The pictures are described from the left, reading from the top.
Above the entrance: The Martyrdom of Saint Sebastian; on the wall of the entrance: Joseph and Potiphar's Wife; and Pan and Syrinx.
On the far wall: Roman Charity in the style of Rubens; a landscape with a swineherd in the style of Jan Brueghel; an interior of a church in the style of Pieter Neeffs; The Tribute Money in the style of Frans Francken II; a still life of fruit in a basket in the style of Frans Snyders; The Death of Lucretia in the style of Abraham Janssens(?); a still life of flowers in an ornate urn in the style of Frans Francken II (cf. U. Härting, Frans Francken II, Freren, 1989, p. 367, no. 438); Alexander and Campaspe also in the style of Francken (cf. Härting, op. cit., no. 309); a still life with a chicken on a plate, bread and sweetmeats on a tazza in the style of Osias Beert (cf. the picture sold in these Rooms 28 March 1979, lot 91); Salome handed the Head of Saint John the Baptist; a still life of fruit on a pewter plate in the style of Frans Snyders (a pendant to the adjacent still life); a town on fire at night(=The Burning of Troy(?)) in the style of Louis de Caullery (?); a Man-of-War in a gale in the style of Andries van Ertvelt; The Infancy of Christ and a town on fire at night (=The Burning of Troy(?)), a pendant to the adjacent picture of the same subject; a peasant picking fleas from a boy's head in the style of David Teniers II; on the floor against the wall: a river landscape, this connects closely with a work by Jan Brueghel II, see K. Ertz, Jan Brueghel the Younger 1601-1678, etc., Freren, 1984, pp. 234-235, no. 56.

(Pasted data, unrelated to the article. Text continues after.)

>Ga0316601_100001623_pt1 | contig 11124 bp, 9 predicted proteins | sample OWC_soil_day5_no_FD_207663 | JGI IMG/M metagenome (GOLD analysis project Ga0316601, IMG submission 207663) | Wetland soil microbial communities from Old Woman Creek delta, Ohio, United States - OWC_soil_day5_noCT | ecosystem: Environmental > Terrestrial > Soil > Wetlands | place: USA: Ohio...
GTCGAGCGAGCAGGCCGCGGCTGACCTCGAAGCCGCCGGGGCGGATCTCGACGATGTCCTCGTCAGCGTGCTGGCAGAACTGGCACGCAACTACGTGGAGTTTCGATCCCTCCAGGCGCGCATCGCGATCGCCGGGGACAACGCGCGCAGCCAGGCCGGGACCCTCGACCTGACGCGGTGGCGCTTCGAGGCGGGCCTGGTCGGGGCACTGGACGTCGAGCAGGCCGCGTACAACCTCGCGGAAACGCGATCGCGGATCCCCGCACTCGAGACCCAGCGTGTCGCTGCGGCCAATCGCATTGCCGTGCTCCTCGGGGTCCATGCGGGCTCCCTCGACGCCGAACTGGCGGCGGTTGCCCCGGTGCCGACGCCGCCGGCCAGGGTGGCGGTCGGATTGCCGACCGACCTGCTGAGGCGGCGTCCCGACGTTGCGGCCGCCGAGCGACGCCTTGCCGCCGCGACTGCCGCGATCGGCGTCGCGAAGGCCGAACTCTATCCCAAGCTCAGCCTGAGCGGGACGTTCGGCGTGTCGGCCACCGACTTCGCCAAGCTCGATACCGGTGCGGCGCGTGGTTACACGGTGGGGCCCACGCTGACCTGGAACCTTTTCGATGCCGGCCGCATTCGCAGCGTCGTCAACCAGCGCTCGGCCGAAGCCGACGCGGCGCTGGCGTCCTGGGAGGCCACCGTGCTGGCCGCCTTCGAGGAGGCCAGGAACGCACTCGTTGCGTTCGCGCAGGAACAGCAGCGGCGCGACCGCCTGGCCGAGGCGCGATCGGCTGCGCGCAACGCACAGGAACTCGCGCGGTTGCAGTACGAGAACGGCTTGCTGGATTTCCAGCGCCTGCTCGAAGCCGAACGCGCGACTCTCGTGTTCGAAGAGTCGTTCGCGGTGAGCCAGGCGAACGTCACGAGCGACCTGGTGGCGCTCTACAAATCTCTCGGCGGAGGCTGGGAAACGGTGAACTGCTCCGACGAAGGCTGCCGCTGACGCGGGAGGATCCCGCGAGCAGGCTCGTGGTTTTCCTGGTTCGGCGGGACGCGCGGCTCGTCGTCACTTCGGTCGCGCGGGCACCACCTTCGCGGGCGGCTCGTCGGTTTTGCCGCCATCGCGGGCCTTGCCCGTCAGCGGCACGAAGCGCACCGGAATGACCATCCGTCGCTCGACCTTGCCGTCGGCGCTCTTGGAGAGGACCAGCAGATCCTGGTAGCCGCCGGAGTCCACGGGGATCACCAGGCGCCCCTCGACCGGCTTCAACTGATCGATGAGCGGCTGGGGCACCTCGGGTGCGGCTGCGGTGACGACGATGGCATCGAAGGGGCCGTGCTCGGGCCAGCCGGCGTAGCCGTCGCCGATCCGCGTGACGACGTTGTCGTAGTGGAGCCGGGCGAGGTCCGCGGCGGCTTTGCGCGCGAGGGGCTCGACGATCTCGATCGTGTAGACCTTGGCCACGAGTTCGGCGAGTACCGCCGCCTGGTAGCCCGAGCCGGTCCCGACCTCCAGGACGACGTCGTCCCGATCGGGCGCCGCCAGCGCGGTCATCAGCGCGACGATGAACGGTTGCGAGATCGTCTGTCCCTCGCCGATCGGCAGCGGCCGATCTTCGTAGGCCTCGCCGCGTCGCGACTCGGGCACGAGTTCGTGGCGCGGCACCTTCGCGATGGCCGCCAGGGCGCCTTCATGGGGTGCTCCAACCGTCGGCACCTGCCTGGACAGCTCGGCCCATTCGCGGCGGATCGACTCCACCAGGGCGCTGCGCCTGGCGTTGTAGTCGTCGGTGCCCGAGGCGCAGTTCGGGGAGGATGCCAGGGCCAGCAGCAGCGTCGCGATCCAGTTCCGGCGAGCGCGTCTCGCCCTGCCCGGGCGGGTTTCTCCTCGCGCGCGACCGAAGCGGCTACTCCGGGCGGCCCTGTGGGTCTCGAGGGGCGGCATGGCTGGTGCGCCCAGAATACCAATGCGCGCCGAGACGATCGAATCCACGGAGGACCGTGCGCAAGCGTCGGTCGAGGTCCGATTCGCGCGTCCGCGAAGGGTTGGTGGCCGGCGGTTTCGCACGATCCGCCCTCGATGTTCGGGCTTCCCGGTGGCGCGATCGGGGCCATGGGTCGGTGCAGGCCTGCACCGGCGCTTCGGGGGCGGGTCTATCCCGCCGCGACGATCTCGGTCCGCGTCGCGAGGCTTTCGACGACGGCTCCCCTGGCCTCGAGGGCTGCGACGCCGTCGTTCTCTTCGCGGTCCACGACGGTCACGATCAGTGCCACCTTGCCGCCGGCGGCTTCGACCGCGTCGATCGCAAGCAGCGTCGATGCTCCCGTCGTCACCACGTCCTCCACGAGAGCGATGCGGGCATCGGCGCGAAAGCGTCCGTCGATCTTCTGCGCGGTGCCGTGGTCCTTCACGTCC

On the right hand wall: a man chopping wood in a village in the style of Jan Wildens; a waterfall in the style of Marten Ryckaert; a landscape with a manor house in the style of Jan Wildens; a winter landscape in the style of Gysbrecht Leytens; the Adoration of the Magi probably inspired by Rubens.
On the easel: an Allegory of Vanity; beside it, unframed, Gypsy fortune tellers in a landscape in the style of Lucas van Uden; Saint Francis in a garland surround in the style of Erasmus Quellinus II and Daniel Seghers; a peasant in an interior in the style of David Ryckaert III.
On the near table: an open folio with two studies of naked men; a celestial globe, shells, a statue of Jupiter(?) and a statue of a woman holding a globe. On the far table, a statue of Venus and Cupid, porcelain and other objects. Above, in a niche on the far wall, a statue of The Rape of a Sabine in the style of Giambologna (cf. the exhibition catalogue edited by Charles Avery and Anthony Radcliffe Giambologna 1529-1608, Edinburgh, London and Vienna, 1978-1979, no. 57).
Published by Kelly in the Burlington Magazine and extensively discussed by Speth-Holterhoff, the present work is one of two signed 'gallery interiors' by Cornelis de Baellieur; the other with a different room is in the Louvre and is dated 1637. The same interior with some of the same pictures occurs in the picture in Vienna, which was described as the work of Hans Jordaens (III) when in the collection of the Archduke Leopold Wilhelm. The same interior with the colonnade outside (which is absent in the Vienna picture) occurs in the picture in the National Gallery, which has been dated c. 1620. Joachim Rees argues that the Vienna picture may be the work of collaboration between Jordaens and de Baellieur. However, the figures in the present picture are much closer to the handling of de Baellieur than of Jordaens, as is evident from a comparison with the signed pictures in the Musées Royaux des Beaux-Arts in Brussels and in the Herzog-Anton-Ulrich-Museum in Brunswick (see J. de Maere & M. Wabbes, Illustrated Dictionary of 17th Century Flemish Painters, Plates A-K, 1994, pp. 50 & 51). The present picture has been dated c. 1635-1640 by Speth-Holterhoff, but could have been executed a little later.